As a new tutor with one quarter under my belt, it was interesting to see how much time and preparation is put into the reopening of the UCWbL after Winter break. On January 6, peer tutors, writing fellows, receptionists, and directors alike assembled in the Lincoln Park Student Center for the annual UCWbL staff retreat. Over the course of the day, we discussed our goals for Winter quarter and some of our past tutoring experiences.
This continuous ‘training’ and reflection is a practice that takes place in writing centers across the country. This is not to say that all writing centers share the same training methods; there are a wide variety of perspectives on tutor training which result in different approaches. In this post I will reflect on training at the UCWbL and discuss alternative training methods used by other writing centers.
To begin, it is important to note that there is not, nor should there be a universal approach to tutor training. In “Tutor Training Comes Full Circle: From E-mail to Practicum and Back Again,” Matthew D. Klauza from Auburn University explains that it is easy for a writing center to conceive and implement tutor training as a sort of “how-to program” which fails to consider two important realities: “one, all tutors are different; each arrives with a range of abilities, and two, tutors are people with emotional concerns about their new roles…” Klauza is touching on a difficult yet vital question: how can a single writing center create a comprehensive tutor training program when the tutors themselves exhibit such a diverse mix of abilities, experiences, and strengths?
Klauza describes an “e-mail-based mentor program” which the Auburn Writing Center uses to address the concerns of individual tutors. Mentors are paired with two to four new tutors based on their schedule and field of study. New tutors receive emails from their mentors once a week with feedback on individual performance and answers to questions.
In “Training on the Cutting Edge,” an article published by a group of writing center staff including Zachary Dobbins and Heidi Juel, tutor training approaches from universities across the country are compiled and discussed. For example, the University of Texas at Austin Undergraduate Writing Center provides its incoming tutors an online archive of training workshop and consultation videos. Because this writing center has such a large staff, the video archive provides a quick, convenient way for new tutors to expose themselves to the dynamics of a real appointment as well as to instructional material.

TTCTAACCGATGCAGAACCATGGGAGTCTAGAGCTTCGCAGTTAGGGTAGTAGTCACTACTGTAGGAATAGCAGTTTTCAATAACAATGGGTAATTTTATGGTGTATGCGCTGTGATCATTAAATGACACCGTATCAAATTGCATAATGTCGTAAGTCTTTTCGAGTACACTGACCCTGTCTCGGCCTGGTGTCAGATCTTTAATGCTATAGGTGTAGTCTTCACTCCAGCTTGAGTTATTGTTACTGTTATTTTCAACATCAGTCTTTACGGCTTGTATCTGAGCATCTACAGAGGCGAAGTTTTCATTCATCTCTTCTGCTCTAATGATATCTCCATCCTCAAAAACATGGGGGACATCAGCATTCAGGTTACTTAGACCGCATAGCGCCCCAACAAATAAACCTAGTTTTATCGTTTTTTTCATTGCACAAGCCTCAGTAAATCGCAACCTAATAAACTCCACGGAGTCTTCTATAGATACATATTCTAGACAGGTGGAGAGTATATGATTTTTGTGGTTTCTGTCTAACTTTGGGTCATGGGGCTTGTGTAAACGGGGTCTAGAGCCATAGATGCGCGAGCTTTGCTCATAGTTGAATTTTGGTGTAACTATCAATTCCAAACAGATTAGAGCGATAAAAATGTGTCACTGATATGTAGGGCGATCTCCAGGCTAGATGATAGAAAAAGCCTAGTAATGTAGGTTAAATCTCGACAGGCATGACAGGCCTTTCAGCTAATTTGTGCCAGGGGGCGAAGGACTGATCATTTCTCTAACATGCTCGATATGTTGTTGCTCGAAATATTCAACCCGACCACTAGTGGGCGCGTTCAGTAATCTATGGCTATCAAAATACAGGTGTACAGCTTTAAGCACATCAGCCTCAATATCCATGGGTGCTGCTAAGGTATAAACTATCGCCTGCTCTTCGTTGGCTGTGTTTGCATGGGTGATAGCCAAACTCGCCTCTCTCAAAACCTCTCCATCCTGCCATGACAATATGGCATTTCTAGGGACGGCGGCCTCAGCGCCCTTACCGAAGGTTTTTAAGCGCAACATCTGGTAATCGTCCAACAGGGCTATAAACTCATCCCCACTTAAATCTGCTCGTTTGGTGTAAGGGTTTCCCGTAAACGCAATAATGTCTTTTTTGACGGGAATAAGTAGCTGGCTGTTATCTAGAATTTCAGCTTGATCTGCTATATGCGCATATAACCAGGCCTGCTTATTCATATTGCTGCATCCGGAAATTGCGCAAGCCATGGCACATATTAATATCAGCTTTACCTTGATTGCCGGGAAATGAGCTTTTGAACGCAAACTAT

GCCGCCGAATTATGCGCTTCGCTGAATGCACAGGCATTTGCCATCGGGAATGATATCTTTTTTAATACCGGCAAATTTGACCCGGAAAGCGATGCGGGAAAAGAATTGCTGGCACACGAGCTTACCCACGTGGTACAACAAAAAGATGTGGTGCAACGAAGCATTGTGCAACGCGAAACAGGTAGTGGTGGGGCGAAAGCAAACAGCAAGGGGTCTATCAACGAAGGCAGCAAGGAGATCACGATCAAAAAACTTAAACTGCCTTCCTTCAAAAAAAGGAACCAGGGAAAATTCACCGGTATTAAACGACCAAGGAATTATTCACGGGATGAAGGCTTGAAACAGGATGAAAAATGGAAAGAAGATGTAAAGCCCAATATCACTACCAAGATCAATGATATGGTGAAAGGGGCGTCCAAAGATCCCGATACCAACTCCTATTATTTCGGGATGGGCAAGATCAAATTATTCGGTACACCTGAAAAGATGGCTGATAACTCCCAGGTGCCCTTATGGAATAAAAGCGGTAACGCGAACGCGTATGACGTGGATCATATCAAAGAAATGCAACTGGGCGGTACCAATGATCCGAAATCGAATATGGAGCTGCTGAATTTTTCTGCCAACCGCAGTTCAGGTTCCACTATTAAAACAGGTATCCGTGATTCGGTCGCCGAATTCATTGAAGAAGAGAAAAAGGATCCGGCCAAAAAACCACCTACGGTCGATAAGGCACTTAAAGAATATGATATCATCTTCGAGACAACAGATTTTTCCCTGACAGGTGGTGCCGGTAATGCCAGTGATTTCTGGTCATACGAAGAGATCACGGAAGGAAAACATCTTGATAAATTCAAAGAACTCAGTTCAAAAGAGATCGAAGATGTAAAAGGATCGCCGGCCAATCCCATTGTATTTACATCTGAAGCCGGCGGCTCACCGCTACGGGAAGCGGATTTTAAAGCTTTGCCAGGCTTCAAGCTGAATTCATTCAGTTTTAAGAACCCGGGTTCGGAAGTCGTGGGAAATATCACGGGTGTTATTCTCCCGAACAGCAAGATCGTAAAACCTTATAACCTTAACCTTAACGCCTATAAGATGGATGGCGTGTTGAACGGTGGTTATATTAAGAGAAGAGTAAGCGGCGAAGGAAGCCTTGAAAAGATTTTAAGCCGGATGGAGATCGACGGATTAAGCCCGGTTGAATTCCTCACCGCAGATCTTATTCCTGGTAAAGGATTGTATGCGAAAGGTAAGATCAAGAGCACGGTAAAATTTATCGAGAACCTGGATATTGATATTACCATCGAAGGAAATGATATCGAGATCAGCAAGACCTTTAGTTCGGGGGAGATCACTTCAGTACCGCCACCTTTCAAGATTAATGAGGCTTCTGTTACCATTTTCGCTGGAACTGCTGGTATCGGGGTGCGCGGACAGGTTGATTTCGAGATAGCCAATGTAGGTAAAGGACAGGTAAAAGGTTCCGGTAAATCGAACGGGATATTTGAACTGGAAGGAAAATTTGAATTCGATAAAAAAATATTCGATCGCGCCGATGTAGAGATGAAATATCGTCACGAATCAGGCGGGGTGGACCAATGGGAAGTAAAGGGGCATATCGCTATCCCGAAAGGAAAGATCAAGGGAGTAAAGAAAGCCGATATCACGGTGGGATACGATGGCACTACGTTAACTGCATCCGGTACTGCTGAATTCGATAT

Sharon Estes and Alexis Martina discuss the benefits of an online tutor training at Ohio State University in “Taking Tutor Training Online.” The online program was created in response to scheduling difficulties with previous training programs and the inevitable mix of experience levels among tutors who attended them. With a website comprised of interactive modules that focus on specific aspects of tutoring, the program seeks to “individualize” tutor training. Tutors focus on specific modules assigned by administrators as well as on those that capture their interest. Each module requires the tutor to reflect on tutoring practices and experiences. Tutors are also prompted to complete additional training exercises online that are tailored to fit their individual strengths and weaknesses.
Each one of these programs considers some of the difficulties and questions related to tutor training and responds to it a bit differently. The UCWbL’s approach seems to be more traditional and labor intensive than those discussed above. The Writing Rhetoric and Discourse class that every new tutor or writing fellow takes during their first quarter of employment provides frequent opportunities for discussion, reflection, and practical instruction.
I have found my training as a new tutor to be both comprehensive and individualized primarily due to the focus on small group discussions. That said, an online or email-based training program could certainly be a helpful resource for UCWbL tutors and fellows of all experience levels; there are currently few online training resources available for UCWbLers aside from an electronic staff handbook and guides to style and grammar conventions. The UCWbL’s class-based approach takes important concerns and challenges into account, but as our work as tutors and fellows continues to be influenced by technology, it seems likely that more of our training operations will move online in the future.